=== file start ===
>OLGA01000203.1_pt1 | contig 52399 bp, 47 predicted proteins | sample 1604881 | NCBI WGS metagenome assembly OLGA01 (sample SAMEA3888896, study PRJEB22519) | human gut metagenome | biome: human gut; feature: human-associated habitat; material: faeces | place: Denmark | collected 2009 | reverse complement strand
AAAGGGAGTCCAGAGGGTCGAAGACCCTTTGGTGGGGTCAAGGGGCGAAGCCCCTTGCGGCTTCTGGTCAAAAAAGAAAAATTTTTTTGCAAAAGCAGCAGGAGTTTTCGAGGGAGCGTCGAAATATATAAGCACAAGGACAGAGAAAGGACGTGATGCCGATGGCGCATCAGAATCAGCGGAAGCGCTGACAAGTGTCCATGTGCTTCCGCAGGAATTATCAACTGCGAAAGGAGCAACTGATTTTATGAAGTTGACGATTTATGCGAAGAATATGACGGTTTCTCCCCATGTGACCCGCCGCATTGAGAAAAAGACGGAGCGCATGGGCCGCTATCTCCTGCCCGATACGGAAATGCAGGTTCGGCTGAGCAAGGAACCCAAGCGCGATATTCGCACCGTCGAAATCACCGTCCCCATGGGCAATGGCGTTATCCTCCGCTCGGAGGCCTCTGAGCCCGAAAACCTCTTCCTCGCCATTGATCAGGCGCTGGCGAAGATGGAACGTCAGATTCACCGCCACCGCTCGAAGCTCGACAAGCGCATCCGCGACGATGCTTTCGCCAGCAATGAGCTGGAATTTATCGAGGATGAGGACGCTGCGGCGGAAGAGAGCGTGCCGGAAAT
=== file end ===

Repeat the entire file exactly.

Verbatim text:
>OLGA01000203.1_pt1 | contig 52399 bp, 47 predicted proteins | sample 1604881 | NCBI WGS metagenome assembly OLGA01 (sample SAMEA3888896, study PRJEB22519) | human gut metagenome | biome: human gut; feature: human-associated habitat; material: faeces | place: Denmark | collected 2009 | reverse complement strand
AAAGGGAGTCCAGAGGGTCGAAGACCCTTTGGTGGGGTCAAGGGGCGAAGCCCCTTGCGGCTTCTGGTCAAAAAAGAAAAATTTTTTTGCAAAAGCAGCAGGAGTTTTCGAGGGAGCGTCGAAATATATAAGCACAAGGACAGAGAAAGGACGTGATGCCGATGGCGCATCAGAATCAGCGGAAGCGCTGACAAGTGTCCATGTGCTTCCGCAGGAATTATCAACTGCGAAAGGAGCAACTGATTTTATGAAGTTGACGATTTATGCGAAGAATATGACGGTTTCTCCCCATGTGACCCGCCGCATTGAGAAAAAGACGGAGCGCATGGGCCGCTATCTCCTGCCCGATACGGAAATGCAGGTTCGGCTGAGCAAGGAACCCAAGCGCGATATTCGCACCGTCGAAATCACCGTCCCCATGGGCAATGGCGTTATCCTCCGCTCGGAGGCCTCTGAGCCCGAAAACCTCTTCCTCGCCATTGATCAGGCGCTGGCGAAGATGGAACGTCAGATTCACCGCCACCGCTCGAAGCTCGACAAGCGCATCCGCGACGATGCTTTCGCCAGCAATGAGCTGGAATTTATCGAGGATGAGGACGCTGCGGCGGAAGAGAGCGTGCCGGAAAT